Joe Ficalora’s vision for beautifying the Bushwick streetscape and placemaking is incomplete without enhanced community ownership. As noted earlier, street art along The Bushwick Collective outdoor street gallery is not co-created by the community. Other non-profit organizations with similar missions of beautifying decaying neighborhoods in outer New York City boroughs, such as 7 Train Murals in Queens, have done remarkably well at involving the local community in beautification projects. On their website, 7 Train Murals proudly proclaims in all capital letters, “ALL MURALS 100% PAINTED AND MAINTAINED BY VOLUNTEERS WHO LIVE AND WORK IN THE NEIGHBORHOOD!” (n.d., p. 1).  By contrasting the missions of these two nonprofits it is easy to see the difference in priorities between a community-based mural organization and an outdoor street gallery featuring artists from all over the world.

In the book The Social Life of Small Urban Spaces, Whyte (1980) explains that city streets serve as informal recreation areas. He hinges his analysis on observations he made of the street life on 101st Avenue in East Harlem. On 101st street, the street was the play area – not because children had no other place to play, but because they liked to play on the street (Whyte, 1980, p.10-12). In addition to serving as a play area, a city street is something of an “art area” for children to create and recreate the streetscape. In Bushwick, children often draw colorful figurines and hop scotch games onto sidewalks and streets during the summer. The Bushwick Collective outdoor street gallery is the perfect place to activate neighborhood children in the arts and harness their creative minds through the co-creation of murals along with professionals and other community members. To avoid mission creep, perhaps The Bushwick Collective could partner with the City, local schools, businesses, non-profits, and/or organizations to co-sponsor this type of artwork. However, the issue of children lacking exposure to art may already be near and dear to Ficalora’s heart because in the short film he mentions not having access to artistic pathways growing up (Hybenova, 2015). Perhaps he would be open to expanding his legacy and impacting the community in this profound way, too. Additionally, to further engage the surrounding community, The Bushwick Collective could partner with other organizations to participate and sponsor in neighborhood networking clean-up events, which is another creative idea developed by 7 Train Murals.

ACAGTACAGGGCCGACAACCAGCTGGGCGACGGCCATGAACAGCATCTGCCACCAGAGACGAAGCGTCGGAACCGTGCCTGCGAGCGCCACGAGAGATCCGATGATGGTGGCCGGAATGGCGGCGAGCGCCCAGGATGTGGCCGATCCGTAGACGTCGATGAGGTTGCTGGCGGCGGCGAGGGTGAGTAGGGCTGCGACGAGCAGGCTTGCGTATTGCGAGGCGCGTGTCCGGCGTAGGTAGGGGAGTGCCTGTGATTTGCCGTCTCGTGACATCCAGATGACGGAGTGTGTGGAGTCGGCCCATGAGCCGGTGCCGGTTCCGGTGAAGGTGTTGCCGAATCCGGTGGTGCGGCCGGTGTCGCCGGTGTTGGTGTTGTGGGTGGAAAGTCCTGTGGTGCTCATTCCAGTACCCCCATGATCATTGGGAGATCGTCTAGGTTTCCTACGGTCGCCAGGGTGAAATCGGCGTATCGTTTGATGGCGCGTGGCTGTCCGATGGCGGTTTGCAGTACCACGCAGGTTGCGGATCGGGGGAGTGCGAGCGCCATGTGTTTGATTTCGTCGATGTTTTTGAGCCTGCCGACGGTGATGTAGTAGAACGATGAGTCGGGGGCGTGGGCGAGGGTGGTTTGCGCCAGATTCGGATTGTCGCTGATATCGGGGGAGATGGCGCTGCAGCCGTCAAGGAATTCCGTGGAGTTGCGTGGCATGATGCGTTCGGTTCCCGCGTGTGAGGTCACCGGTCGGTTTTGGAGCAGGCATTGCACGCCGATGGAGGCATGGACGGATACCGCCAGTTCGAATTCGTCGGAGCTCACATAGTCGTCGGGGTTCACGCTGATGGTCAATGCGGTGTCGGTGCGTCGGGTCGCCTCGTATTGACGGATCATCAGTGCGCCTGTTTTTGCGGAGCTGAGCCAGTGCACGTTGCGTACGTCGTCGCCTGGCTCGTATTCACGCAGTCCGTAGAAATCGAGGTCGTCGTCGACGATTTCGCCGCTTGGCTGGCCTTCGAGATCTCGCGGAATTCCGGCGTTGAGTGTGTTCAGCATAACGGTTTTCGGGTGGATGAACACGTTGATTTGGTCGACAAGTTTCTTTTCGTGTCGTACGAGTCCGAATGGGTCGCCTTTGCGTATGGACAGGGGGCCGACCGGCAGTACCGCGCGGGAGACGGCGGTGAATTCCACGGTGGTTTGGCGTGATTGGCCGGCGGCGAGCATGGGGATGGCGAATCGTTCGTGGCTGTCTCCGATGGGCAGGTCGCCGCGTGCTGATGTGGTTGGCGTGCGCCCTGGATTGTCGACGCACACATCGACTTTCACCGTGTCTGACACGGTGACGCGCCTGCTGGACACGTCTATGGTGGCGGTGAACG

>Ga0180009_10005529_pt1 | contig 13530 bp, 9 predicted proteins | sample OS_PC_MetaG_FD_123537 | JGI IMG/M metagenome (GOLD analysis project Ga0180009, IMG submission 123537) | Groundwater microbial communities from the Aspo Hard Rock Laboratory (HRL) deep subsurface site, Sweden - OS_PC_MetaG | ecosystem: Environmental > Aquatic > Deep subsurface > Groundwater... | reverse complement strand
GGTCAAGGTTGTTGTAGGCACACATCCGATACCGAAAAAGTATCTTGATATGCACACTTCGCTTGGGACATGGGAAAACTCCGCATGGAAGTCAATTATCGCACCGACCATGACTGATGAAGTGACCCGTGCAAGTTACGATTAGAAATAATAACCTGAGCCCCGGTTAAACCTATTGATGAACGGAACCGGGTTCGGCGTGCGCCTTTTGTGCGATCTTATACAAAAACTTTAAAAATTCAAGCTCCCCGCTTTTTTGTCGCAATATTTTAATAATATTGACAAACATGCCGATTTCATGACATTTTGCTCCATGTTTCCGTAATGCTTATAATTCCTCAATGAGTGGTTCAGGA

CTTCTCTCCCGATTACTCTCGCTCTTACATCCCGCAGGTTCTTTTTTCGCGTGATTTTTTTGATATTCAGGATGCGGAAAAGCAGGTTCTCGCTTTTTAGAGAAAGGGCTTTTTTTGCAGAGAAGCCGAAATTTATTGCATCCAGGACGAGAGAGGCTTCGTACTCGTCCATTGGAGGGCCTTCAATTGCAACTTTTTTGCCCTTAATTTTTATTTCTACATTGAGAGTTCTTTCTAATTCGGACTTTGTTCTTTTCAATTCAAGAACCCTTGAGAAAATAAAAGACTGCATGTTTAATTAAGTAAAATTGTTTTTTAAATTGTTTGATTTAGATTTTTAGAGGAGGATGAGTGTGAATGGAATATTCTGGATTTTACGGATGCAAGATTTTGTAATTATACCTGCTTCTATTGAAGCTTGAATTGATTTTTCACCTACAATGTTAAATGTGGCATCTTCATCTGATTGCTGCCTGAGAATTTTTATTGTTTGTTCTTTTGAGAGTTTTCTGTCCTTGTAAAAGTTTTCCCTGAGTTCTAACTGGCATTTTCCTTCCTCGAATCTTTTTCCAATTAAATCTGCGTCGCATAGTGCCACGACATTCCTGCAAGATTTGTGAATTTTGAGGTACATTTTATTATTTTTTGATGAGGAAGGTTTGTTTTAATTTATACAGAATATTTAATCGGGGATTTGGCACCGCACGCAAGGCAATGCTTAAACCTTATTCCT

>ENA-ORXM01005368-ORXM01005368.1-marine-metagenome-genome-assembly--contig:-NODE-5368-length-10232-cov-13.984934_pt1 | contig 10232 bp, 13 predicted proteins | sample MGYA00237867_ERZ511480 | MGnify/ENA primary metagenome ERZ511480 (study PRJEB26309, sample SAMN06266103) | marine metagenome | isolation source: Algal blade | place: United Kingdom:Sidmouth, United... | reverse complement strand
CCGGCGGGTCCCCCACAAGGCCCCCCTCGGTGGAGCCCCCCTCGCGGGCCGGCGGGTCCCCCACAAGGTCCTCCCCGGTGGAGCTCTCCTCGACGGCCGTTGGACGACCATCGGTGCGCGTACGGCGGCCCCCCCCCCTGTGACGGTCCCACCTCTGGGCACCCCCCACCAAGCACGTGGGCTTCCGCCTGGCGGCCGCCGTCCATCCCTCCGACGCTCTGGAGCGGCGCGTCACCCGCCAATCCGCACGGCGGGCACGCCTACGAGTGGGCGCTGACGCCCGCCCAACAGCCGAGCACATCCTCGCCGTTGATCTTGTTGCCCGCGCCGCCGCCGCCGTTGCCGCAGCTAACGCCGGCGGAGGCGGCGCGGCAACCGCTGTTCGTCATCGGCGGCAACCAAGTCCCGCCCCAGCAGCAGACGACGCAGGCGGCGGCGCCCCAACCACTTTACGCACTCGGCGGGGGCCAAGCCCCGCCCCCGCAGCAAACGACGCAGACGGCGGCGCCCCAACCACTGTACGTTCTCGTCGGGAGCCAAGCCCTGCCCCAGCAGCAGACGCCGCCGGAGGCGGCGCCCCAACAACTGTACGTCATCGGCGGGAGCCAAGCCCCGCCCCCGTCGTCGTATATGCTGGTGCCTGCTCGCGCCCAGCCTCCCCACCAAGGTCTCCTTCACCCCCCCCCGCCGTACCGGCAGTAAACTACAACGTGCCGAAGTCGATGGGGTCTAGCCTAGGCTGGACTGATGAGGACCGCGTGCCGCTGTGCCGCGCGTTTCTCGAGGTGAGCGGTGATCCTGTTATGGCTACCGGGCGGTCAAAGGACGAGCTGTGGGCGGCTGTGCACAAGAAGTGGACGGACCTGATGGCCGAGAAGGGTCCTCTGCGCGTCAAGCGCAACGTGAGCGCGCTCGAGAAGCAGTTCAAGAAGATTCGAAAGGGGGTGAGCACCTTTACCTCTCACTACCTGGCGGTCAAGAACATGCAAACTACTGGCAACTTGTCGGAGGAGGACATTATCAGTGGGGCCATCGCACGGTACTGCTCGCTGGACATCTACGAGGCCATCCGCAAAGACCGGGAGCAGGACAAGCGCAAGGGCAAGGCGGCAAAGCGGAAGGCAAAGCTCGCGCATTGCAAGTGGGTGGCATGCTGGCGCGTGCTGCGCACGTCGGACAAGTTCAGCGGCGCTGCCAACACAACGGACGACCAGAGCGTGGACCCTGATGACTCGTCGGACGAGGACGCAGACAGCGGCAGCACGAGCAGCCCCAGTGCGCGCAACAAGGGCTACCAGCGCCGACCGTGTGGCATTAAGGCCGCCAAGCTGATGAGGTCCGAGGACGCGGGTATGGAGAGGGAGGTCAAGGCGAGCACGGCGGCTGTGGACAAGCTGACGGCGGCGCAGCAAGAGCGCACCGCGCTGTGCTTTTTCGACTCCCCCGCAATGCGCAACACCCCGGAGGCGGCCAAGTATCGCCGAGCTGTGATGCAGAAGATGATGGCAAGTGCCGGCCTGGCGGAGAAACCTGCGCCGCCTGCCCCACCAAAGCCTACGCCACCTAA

In addition to engaging children and the community in placemaking, expanding the publicness of The Bushwick Collective outdoor street gallery requires important structural elements, too. In my most recent visit to the space, I noticed there were very few benches to sit on, which were all fixed, shallow and very uncomfortable looking. Few trees lined the sidewalks to shade pedestrians from blazing hot summer days. According to Whyte (1980), the availability of sitting areas impacts the usage of the space. Therefore, more benches may attract the elderly, such as those living in the nearby nursing home, who may wish to admire the art but have nowhere to sit.

More benches may attract the elderly, such as those living in the nearby nursing home, who may wish to admire the art but have nowhere to sit.

A critical juncture to optimizing the publicness of the space would be to permanently close off The Bushwick Collective outdoor street gallery from cars altogether (particularly along Troutman Avenue, between Wyckoff Avenue and Saint Nicholas Avenue). Closing off the street to cars would make it safer for children to play in the street; it would allow the space to act more as a public plaza, opening up the street for outdoor seating, street vendors, and three dimensional artsy structures. However, a barista informed me during one of my observations of the space that street parking is an issue in the area, and local shop owners and trucks park along the street in the mornings until about one in the afternoon. Still, considering the level to which The Bushwick Collective outdoor street gallery is already public, and in spirit of Whyte’s plea to “give some of the streetscape back to the pedestrians” (p. 100), a compromise, at the very least, should be considered.